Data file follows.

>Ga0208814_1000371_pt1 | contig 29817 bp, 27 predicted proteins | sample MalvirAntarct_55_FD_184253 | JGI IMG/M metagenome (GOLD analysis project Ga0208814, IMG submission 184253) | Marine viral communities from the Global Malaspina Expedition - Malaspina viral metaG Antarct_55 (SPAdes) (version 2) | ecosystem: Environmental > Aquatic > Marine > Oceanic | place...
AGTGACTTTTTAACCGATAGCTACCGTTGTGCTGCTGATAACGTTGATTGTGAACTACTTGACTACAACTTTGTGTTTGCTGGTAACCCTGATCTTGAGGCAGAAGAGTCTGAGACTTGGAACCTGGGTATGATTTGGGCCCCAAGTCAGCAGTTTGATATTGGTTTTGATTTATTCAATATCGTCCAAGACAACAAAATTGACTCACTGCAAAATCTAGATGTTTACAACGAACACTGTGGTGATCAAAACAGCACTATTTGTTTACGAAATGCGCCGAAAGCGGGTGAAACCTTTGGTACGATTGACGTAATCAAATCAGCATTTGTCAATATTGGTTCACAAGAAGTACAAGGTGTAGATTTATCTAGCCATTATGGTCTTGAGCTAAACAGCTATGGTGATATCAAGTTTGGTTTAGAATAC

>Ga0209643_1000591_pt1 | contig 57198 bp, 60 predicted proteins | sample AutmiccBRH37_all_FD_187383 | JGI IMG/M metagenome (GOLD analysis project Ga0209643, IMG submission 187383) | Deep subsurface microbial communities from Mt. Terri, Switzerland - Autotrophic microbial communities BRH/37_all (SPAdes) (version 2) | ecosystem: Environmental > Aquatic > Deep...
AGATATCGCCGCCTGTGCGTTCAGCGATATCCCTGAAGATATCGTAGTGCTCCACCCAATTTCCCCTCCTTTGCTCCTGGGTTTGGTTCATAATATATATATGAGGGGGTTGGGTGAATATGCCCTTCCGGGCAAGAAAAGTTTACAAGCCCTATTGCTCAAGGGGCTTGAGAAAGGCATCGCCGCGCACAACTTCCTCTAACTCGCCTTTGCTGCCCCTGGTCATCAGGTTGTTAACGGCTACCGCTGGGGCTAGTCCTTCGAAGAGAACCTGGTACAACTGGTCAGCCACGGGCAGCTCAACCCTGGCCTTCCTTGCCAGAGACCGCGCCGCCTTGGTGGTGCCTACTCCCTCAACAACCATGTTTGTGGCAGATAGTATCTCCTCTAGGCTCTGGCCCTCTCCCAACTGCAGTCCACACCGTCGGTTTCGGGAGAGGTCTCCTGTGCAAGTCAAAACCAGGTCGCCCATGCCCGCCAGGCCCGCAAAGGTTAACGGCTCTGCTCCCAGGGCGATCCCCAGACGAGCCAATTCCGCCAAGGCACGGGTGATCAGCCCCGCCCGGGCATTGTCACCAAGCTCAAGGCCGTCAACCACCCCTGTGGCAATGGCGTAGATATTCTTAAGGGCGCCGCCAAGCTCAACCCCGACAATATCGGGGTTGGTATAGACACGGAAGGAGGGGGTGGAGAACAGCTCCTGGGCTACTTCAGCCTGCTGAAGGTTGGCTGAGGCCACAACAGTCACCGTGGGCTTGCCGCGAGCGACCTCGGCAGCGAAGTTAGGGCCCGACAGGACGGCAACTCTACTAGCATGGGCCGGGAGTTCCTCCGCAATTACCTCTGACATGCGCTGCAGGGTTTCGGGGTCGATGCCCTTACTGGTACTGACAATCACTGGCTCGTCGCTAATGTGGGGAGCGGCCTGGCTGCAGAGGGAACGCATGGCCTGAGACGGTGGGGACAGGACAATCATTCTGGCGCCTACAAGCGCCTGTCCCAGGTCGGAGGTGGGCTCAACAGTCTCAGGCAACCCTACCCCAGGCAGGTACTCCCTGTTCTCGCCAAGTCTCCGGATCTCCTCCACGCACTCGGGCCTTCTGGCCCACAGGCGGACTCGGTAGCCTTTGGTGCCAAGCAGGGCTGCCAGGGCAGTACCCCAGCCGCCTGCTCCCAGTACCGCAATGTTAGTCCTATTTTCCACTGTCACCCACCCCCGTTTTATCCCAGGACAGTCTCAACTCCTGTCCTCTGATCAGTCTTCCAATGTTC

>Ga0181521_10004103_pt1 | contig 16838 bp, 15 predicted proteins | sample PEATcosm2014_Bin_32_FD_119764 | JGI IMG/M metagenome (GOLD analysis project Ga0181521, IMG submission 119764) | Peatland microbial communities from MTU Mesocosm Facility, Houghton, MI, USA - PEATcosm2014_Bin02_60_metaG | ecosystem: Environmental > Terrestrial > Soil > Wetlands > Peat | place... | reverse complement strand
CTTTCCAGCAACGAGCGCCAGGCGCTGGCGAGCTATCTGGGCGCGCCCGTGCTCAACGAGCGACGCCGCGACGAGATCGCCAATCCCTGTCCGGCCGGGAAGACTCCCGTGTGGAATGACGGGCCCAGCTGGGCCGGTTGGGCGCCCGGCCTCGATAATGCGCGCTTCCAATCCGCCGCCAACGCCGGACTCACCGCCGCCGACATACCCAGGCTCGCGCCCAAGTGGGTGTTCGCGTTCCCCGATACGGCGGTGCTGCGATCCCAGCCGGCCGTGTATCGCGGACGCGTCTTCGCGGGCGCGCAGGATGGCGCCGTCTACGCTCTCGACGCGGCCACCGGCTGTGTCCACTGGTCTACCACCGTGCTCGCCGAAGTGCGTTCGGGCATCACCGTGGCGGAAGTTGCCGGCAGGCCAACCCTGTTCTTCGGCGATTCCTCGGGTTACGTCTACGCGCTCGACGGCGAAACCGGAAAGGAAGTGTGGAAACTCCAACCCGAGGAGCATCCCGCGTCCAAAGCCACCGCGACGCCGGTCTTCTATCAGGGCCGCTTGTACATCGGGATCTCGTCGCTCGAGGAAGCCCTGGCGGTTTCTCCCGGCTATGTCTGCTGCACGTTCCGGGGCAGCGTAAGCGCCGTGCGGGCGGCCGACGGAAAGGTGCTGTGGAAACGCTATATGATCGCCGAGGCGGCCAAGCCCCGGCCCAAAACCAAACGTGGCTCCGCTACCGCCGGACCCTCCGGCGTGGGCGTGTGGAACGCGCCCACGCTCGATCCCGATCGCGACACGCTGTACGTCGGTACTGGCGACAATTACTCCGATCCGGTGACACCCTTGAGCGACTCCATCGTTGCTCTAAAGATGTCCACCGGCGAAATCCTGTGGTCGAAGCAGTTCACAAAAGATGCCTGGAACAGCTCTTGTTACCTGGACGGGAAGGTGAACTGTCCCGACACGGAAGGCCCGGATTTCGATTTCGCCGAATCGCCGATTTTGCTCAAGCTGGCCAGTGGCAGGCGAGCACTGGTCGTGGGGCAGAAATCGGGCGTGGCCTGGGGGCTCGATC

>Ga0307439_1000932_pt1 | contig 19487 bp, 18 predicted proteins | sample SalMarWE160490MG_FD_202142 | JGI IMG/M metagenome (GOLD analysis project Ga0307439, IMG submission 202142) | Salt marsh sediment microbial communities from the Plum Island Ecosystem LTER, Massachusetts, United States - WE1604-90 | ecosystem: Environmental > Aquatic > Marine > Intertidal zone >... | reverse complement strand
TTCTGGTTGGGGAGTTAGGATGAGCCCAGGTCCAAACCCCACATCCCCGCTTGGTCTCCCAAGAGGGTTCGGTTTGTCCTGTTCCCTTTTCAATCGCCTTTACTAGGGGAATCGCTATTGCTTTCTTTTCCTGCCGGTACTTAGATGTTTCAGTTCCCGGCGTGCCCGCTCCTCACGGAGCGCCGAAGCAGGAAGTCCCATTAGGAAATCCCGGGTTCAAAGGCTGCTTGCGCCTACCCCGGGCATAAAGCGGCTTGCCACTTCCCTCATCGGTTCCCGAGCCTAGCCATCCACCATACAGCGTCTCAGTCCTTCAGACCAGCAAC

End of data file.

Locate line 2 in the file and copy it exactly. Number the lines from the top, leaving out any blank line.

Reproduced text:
AGTGACTTTTTAACCGATAGCTACCGTTGTGCTGCTGATAACGTTGATTGTGAACTACTTGACTACAACTTTGTGTTTGCTGGTAACCCTGATCTTGAGGCAGAAGAGTCTGAGACTTGGAACCTGGGTATGATTTGGGCCCCAAGTCAGCAGTTTGATATTGGTTTTGATTTATTCAATATCGTCCAAGACAACAAAATTGACTCACTGCAAAATCTAGATGTTTACAACGAACACTGTGGTGATCAAAACAGCACTATTTGTTTACGAAATGCGCCGAAAGCGGGTGAAACCTTTGGTACGATTGACGTAATCAAATCAGCATTTGTCAATATTGGTTCACAAGAAGTACAAGGTGTAGATTTATCTAGCCATTATGGTCTTGAGCTAAACAGCTATGGTGATATCAAGTTTGGTTTAGAATAC